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HomeArtificial IntelligenceSignificant mystery malware attack destroys 600,000 routers

Significant mystery malware attack destroys 600,000 routers



Last October, subscribers to an internet service provider called Windstream became embroiled in a mass router breakdown issue, impacting around 600,000 devices across 18 US states.

Initially, many customers blamed the company for the widespread system outage but it would later become apparent that something very different was happening after the sets were unresponsive to reboots and other attempts to restore them to working order.

Users congregated around online message boards to vent anger and express their own experiences of how the ActionTec T3200 was displaying a solid red light but very little else. From Alabama and Arkansas to Georgia and Kentucky, people were cut off from the outside world. Some detailed lost earnings as they were unable to work from home, with one Windstream subscriber stating they were down $1500 due to no WiFi and hours spent troubleshooting.

The company replaced the bricked routers but there has not been much in terms of an explanation until a recent report conducted by cyber security firm Lumen Technologies’ Black Lotus Labs.

The investigation uncovered a “destructive event” that Windstream is yet to account for.

It transpires that over 72 hours beginning October 25, malware was deployed, wiping out more than 600,000 router devices connected to a solitary autonomous system number (ASN) belonging to an unnamed ISP.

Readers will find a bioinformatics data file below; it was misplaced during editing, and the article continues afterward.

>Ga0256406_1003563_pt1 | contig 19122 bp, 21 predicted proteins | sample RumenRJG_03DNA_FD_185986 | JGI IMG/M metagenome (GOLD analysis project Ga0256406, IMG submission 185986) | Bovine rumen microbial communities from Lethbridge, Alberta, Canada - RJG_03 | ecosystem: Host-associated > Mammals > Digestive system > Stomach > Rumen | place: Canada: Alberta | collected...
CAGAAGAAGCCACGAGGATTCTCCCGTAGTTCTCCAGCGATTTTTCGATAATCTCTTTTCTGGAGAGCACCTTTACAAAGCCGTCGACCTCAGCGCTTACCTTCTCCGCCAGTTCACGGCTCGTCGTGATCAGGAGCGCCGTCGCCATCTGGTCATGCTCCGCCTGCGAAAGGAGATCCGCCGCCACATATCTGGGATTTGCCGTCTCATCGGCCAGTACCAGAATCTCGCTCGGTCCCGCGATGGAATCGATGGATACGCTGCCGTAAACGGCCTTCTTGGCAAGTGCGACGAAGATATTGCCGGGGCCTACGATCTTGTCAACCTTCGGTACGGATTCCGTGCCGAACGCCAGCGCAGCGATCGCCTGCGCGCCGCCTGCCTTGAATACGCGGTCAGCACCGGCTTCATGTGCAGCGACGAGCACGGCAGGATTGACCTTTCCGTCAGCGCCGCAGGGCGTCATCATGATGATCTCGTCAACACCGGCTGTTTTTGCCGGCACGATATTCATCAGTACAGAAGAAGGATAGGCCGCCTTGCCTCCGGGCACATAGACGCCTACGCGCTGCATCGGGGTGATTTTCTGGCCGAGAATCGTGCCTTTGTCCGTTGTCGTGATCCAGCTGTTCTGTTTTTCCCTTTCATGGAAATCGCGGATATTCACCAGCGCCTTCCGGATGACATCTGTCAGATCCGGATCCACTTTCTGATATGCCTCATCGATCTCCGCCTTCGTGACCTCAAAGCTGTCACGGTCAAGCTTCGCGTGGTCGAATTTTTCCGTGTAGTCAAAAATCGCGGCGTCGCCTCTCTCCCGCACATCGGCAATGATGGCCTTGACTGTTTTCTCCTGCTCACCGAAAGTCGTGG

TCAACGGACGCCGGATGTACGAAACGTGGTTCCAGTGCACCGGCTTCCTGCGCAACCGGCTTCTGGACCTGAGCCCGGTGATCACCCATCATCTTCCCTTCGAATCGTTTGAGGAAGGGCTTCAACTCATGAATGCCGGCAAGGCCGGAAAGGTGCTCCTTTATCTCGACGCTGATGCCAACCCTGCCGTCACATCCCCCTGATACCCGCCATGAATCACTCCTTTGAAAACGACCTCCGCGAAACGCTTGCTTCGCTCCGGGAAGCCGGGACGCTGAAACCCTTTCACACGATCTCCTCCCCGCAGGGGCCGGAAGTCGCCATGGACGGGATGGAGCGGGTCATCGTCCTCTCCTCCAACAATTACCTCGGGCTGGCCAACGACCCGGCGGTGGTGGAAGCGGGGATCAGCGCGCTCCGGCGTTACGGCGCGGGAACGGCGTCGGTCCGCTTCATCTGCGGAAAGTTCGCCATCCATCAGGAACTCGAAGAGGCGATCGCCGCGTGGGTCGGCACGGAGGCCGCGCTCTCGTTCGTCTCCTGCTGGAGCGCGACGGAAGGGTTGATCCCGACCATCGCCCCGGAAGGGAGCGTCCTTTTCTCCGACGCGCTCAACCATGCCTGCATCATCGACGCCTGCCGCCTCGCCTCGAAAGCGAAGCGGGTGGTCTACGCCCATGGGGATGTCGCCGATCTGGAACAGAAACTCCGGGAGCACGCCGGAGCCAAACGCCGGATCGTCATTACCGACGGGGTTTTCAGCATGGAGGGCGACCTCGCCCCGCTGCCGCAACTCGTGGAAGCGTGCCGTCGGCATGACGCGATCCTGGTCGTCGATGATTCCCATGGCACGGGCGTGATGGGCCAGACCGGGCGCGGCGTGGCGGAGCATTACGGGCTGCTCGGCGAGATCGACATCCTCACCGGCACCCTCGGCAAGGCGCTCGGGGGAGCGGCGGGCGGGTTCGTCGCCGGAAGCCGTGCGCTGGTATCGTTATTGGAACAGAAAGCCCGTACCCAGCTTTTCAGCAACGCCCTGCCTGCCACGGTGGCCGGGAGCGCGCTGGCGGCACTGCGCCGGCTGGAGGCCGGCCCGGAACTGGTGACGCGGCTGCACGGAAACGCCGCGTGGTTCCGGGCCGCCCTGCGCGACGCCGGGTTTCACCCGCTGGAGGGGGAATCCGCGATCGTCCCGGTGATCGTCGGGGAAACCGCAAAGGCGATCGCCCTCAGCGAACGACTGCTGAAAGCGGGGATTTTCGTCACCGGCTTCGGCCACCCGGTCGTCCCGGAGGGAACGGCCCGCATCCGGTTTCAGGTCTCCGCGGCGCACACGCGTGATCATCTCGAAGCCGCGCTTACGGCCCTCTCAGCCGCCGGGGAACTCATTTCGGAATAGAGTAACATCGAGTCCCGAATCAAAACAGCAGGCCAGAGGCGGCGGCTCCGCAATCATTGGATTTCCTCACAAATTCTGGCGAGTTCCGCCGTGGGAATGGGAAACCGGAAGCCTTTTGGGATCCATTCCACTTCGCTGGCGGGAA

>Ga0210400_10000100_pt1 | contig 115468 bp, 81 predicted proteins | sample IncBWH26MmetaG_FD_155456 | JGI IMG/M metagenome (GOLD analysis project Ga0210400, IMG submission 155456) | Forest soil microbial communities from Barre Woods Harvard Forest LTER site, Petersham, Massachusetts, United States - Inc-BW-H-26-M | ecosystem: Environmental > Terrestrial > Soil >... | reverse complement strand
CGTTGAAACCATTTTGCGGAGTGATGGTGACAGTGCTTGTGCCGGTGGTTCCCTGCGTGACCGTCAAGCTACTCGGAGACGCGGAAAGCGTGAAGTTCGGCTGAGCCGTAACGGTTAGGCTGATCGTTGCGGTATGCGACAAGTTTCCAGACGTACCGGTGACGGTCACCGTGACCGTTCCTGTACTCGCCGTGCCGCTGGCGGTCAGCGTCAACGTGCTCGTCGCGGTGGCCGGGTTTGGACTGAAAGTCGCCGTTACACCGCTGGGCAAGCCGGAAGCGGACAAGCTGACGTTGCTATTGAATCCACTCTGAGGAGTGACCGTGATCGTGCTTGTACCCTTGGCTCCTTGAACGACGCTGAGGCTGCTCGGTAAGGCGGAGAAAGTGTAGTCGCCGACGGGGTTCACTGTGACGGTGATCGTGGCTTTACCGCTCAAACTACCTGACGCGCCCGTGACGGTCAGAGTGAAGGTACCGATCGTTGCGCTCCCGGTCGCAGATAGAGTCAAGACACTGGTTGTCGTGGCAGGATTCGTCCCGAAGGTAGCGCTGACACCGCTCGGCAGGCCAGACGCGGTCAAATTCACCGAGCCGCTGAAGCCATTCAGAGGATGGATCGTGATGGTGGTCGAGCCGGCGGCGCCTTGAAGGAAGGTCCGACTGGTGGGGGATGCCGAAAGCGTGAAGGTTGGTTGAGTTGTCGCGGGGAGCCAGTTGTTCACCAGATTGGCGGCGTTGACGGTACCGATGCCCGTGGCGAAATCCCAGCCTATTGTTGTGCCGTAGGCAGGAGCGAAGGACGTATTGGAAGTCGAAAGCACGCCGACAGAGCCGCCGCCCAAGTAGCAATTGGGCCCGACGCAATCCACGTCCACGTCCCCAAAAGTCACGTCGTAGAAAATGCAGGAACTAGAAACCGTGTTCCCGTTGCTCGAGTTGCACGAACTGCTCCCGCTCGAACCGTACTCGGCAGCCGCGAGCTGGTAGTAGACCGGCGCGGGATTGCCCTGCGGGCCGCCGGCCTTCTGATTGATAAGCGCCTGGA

Potential nation-state attack

Coincidence? While the research team has not declared the ISP involved, the situation matches up to the mass bricking reported by Windstream’s subscribers and the timeframe of their comments on the forums.

Malware known as Chalubo was specified, which infected the routers, executing custom Lua scripts that permanently overwrote the firmware, rendering the devices redundant. 

The researchers stated, “Destructive attacks of this nature are highly concerning, especially so in this case.”

“A sizeable portion of this ISP’s service area covers rural or underserved communities; places where residents may have lost access to emergency services, farming concerns may have lost critical information from remote monitoring of crops during the harvest, and health care providers cut off from telehealth or patients’ records.”

“Needless to say, recovery from any supply chain disruption takes longer in isolated or vulnerable communities.”

The researchers noted a sophisticated threat actor is likely to be responsible, potentially a nation-state-sponsored attack, without elaborating further. After thorough analysis, the initial infection vector remains unknown, with a range of possibilities under consideration.

Windstream has still not provided a detailed response or explanation on what happened, leaving customer queries open, with security experts also seeking more answers about this significant and unique cyberattack.

Image credit: Ideogram



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